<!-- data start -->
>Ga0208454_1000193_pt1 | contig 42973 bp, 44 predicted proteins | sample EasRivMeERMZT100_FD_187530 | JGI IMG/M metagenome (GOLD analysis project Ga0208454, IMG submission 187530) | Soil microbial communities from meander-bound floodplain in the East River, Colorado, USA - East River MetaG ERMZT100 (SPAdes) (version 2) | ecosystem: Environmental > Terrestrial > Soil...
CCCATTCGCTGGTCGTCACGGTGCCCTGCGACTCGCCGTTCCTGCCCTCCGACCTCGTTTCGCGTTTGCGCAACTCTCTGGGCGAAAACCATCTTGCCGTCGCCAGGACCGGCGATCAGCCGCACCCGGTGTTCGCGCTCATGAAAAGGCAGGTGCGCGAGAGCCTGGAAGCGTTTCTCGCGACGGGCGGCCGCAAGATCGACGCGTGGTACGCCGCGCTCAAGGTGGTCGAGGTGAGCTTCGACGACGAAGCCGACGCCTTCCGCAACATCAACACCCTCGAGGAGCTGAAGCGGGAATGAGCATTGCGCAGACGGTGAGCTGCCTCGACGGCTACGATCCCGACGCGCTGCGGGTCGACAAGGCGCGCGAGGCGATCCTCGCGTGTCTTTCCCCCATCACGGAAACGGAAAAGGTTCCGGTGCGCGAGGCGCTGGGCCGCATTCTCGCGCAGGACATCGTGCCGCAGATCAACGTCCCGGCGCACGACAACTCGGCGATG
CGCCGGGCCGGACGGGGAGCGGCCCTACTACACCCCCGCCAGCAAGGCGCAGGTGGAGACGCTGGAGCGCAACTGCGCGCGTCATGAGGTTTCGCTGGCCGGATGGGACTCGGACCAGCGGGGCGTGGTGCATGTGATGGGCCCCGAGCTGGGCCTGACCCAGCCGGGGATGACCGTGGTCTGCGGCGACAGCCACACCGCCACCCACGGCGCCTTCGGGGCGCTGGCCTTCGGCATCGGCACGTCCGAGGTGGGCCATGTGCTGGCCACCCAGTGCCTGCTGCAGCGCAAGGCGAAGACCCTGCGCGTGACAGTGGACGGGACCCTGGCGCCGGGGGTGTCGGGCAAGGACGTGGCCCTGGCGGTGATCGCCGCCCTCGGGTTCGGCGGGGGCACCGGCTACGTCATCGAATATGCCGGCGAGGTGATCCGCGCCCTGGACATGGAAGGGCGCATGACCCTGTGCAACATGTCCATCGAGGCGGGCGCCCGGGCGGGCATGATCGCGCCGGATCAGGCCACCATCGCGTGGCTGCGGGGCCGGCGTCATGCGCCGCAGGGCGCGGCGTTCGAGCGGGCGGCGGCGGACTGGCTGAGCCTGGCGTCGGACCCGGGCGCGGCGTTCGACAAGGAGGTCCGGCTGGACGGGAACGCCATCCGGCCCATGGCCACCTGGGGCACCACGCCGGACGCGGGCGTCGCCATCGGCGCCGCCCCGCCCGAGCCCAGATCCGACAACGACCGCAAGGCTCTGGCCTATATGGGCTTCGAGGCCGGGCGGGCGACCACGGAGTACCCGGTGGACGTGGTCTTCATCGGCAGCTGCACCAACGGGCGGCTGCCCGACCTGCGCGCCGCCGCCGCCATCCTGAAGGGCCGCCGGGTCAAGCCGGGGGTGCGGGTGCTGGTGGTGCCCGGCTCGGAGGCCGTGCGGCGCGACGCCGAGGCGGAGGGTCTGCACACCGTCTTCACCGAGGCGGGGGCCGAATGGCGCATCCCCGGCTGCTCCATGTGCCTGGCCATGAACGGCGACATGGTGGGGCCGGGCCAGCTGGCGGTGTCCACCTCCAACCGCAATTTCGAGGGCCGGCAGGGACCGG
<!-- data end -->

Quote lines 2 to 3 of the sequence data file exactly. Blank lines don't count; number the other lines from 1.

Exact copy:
CCCATTCGCTGGTCGTCACGGTGCCCTGCGACTCGCCGTTCCTGCCCTCCGACCTCGTTTCGCGTTTGCGCAACTCTCTGGGCGAAAACCATCTTGCCGTCGCCAGGACCGGCGATCAGCCGCACCCGGTGTTCGCGCTCATGAAAAGGCAGGTGCGCGAGAGCCTGGAAGCGTTTCTCGCGACGGGCGGCCGCAAGATCGACGCGTGGTACGCCGCGCTCAAGGTGGTCGAGGTGAGCTTCGACGACGAAGCCGACGCCTTCCGCAACATCAACACCCTCGAGGAGCTGAAGCGGGAATGAGCATTGCGCAGACGGTGAGCTGCCTCGACGGCTACGATCCCGACGCGCTGCGGGTCGACAAGGCGCGCGAGGCGATCCTCGCGTGTCTTTCCCCCATCACGGAAACGGAAAAGGTTCCGGTGCGCGAGGCGCTGGGCCGCATTCTCGCGCAGGACATCGTGCCGCAGATCAACGTCCCGGCGCACGACAACTCGGCGATG
CGCCGGGCCGGACGGGGAGCGGCCCTACTACACCCCCGCCAGCAAGGCGCAGGTGGAGACGCTGGAGCGCAACTGCGCGCGTCATGAGGTTTCGCTGGCCGGATGGGACTCGGACCAGCGGGGCGTGGTGCATGTGATGGGCCCCGAGCTGGGCCTGACCCAGCCGGGGATGACCGTGGTCTGCGGCGACAGCCACACCGCCACCCACGGCGCCTTCGGGGCGCTGGCCTTCGGCATCGGCACGTCCGAGGTGGGCCATGTGCTGGCCACCCAGTGCCTGCTGCAGCGCAAGGCGAAGACCCTGCGCGTGACAGTGGACGGGACCCTGGCGCCGGGGGTGTCGGGCAAGGACGTGGCCCTGGCGGTGATCGCCGCCCTCGGGTTCGGCGGGGGCACCGGCTACGTCATCGAATATGCCGGCGAGGTGATCCGCGCCCTGGACATGGAAGGGCGCATGACCCTGTGCAACATGTCCATCGAGGCGGGCGCCCGGGCGGGCATGATCGCGCCGGATCAGGCCACCATCGCGTGGCTGCGGGGCCGGCGTCATGCGCCGCAGGGCGCGGCGTTCGAGCGGGCGGCGGCGGACTGGCTGAGCCTGGCGTCGGACCCGGGCGCGGCGTTCGACAAGGAGGTCCGGCTGGACGGGAACGCCATCCGGCCCATGGCCACCTGGGGCACCACGCCGGACGCGGGCGTCGCCATCGGCGCCGCCCCGCCCGAGCCCAGATCCGACAACGACCGCAAGGCTCTGGCCTATATGGGCTTCGAGGCCGGGCGGGCGACCACGGAGTACCCGGTGGACGTGGTCTTCATCGGCAGCTGCACCAACGGGCGGCTGCCCGACCTGCGCGCCGCCGCCGCCATCCTGAAGGGCCGCCGGGTCAAGCCGGGGGTGCGGGTGCTGGTGGTGCCCGGCTCGGAGGCCGTGCGGCGCGACGCCGAGGCGGAGGGTCTGCACACCGTCTTCACCGAGGCGGGGGCCGAATGGCGCATCCCCGGCTGCTCCATGTGCCTGGCCATGAACGGCGACATGGTGGGGCCGGGCCAGCTGGCGGTGTCCACCTCCAACCGCAATTTCGAGGGCCGGCAGGGACCGG